As Al rightly points out, the only real answer is cutting consumption. Around 50% of our oil consumption goes into gas and diesel. Real alternatives exist, and ethanol is a band-aid of unclear value. So I applaud this retailer — his heart is in the right place, but the real problem is that he has too many customers for a product that we need to move past.

David Livingston
Guest
15 years 6 months ago

I thought all gas was 10% ethanol anyway. Maybe on the east coast its different. I still want to know why I can’t go buy a regular small car that gets 44 mpg like I did 20 years ago? With all the pollution controls on cars and reformulated gas, all we do is burn more fuel.

Mark Burr
Guest
15 years 6 months ago

Even at $2.79 a gallon, consumers will cross the street for a penny. Gas is likely the most cost volatile product there is. Unless selling Corn-gas can gain a price advantage, it won’t make a kernel’s bit of difference.

robert spizman
Guest
robert spizman
15 years 6 months ago

Not only should we produce “Ethanol” for domestic use, we should be exporting it too! Bio Diesel would further reduce dependence.

Mark Lilien
Guest
15 years 6 months ago

Ethanol blend gas is required in some areas to reduce air pollution. It is rumored to reduce gas mileage, which may put a damper on sales. On Sunday, The NY Times Auto Section reported on Honda Civics converted to natural gas. 98% of natural gas used in this country comes from North America. The cost is equivalent to about $1.30 per gallon. Honda is expected to expand the sales of natural gas Civics. The Civics are made in Marysville Ohio, and are “…the cleanest internal-combustion car ever tested by the EPA.” Ford used to sell natural gas cars to taxi fleets in NYC, but “…abandoned its American program.” Ford gets this week’s Institute of Sales Prevention Award for Timeliness.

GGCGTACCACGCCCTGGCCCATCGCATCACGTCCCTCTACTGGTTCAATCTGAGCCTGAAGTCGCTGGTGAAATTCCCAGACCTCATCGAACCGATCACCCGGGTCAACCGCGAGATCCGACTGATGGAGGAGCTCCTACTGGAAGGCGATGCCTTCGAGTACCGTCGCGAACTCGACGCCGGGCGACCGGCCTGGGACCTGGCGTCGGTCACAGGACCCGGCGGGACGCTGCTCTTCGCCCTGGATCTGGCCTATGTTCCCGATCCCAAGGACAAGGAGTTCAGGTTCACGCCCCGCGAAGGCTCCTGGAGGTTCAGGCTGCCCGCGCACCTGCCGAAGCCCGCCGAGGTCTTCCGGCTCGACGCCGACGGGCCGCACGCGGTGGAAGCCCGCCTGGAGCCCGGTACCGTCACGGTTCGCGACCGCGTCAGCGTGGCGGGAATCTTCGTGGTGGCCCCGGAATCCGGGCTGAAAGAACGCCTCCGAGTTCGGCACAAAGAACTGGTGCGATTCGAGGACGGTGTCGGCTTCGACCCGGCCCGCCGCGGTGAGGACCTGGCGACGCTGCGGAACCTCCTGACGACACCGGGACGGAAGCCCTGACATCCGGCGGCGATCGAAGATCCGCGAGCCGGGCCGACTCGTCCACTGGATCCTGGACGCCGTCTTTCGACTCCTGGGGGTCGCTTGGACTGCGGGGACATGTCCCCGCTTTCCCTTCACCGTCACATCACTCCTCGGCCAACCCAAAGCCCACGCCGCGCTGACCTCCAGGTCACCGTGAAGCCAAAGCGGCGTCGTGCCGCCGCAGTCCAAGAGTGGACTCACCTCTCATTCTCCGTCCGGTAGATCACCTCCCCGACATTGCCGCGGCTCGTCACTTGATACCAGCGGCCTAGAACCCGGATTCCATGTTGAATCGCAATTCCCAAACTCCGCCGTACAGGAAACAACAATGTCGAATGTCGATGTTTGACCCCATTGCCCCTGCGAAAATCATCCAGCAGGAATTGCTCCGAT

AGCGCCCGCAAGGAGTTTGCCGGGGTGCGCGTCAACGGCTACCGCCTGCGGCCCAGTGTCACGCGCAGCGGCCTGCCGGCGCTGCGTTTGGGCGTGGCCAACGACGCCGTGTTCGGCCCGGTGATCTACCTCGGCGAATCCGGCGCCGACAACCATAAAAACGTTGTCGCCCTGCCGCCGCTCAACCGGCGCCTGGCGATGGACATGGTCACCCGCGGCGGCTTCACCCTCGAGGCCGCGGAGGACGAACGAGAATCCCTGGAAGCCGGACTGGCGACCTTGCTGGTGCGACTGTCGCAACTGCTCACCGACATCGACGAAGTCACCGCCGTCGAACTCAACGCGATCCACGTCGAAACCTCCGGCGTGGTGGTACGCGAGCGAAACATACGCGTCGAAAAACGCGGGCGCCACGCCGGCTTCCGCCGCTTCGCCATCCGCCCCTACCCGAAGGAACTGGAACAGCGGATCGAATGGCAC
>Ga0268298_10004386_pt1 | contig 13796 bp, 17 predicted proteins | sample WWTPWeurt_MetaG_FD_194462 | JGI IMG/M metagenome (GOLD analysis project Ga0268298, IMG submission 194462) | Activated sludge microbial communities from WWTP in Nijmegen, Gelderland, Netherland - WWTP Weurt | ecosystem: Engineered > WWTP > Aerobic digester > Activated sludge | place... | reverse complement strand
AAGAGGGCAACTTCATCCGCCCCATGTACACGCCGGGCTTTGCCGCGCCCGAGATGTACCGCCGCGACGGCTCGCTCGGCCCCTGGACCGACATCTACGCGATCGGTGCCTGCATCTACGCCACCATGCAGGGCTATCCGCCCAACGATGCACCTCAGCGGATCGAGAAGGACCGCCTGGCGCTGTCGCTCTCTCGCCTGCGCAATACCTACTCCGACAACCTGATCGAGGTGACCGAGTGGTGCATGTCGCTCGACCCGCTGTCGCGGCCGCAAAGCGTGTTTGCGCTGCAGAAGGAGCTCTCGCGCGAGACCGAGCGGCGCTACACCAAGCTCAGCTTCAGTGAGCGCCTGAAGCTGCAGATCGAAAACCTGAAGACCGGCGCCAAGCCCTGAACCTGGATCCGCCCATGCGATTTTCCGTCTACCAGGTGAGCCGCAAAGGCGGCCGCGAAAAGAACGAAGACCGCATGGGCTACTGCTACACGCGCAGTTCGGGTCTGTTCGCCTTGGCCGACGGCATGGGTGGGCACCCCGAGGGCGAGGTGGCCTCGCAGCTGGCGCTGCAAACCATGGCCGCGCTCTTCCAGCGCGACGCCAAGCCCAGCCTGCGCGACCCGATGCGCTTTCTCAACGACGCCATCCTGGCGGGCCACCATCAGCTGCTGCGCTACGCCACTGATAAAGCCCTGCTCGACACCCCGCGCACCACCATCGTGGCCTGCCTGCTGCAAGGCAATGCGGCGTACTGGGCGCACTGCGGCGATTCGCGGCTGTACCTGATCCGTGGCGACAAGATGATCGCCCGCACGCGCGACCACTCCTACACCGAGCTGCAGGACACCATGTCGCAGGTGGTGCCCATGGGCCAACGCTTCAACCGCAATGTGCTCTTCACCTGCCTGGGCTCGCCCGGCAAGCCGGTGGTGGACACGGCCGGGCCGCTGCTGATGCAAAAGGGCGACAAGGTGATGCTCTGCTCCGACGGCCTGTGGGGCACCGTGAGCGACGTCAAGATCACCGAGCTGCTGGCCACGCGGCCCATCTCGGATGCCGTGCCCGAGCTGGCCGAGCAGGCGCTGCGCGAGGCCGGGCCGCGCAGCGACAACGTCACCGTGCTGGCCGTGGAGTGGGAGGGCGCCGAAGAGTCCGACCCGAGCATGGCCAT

philips oriaran
Guest
philips oriaran
15 years 6 months ago

Differentiation…clearly a point of differentiation between Pride and its competitors. With U.S. research ingenuity, it can only get better and prices could be stabilized. Pride should not neglect the fact that price points matter and hence should focus on the right price point. A product with good performance, environmentally friendly and at the right price point is a good thing. I say Kudos to Pride.

Gene Hoffman
Guest
Gene Hoffman
15 years 6 months ago

Where’s the innovation with Pride’s move? Corn is renewable resource and ethanol has been part of gasoline mixtures in the Midwest for sometime … up to 20% in some states. As more gas stations and states embrace ethanol, Midwest agriculture will get a big financial boost. Then, in the future, we might even equate corporate corn farmers with today’s oil producers.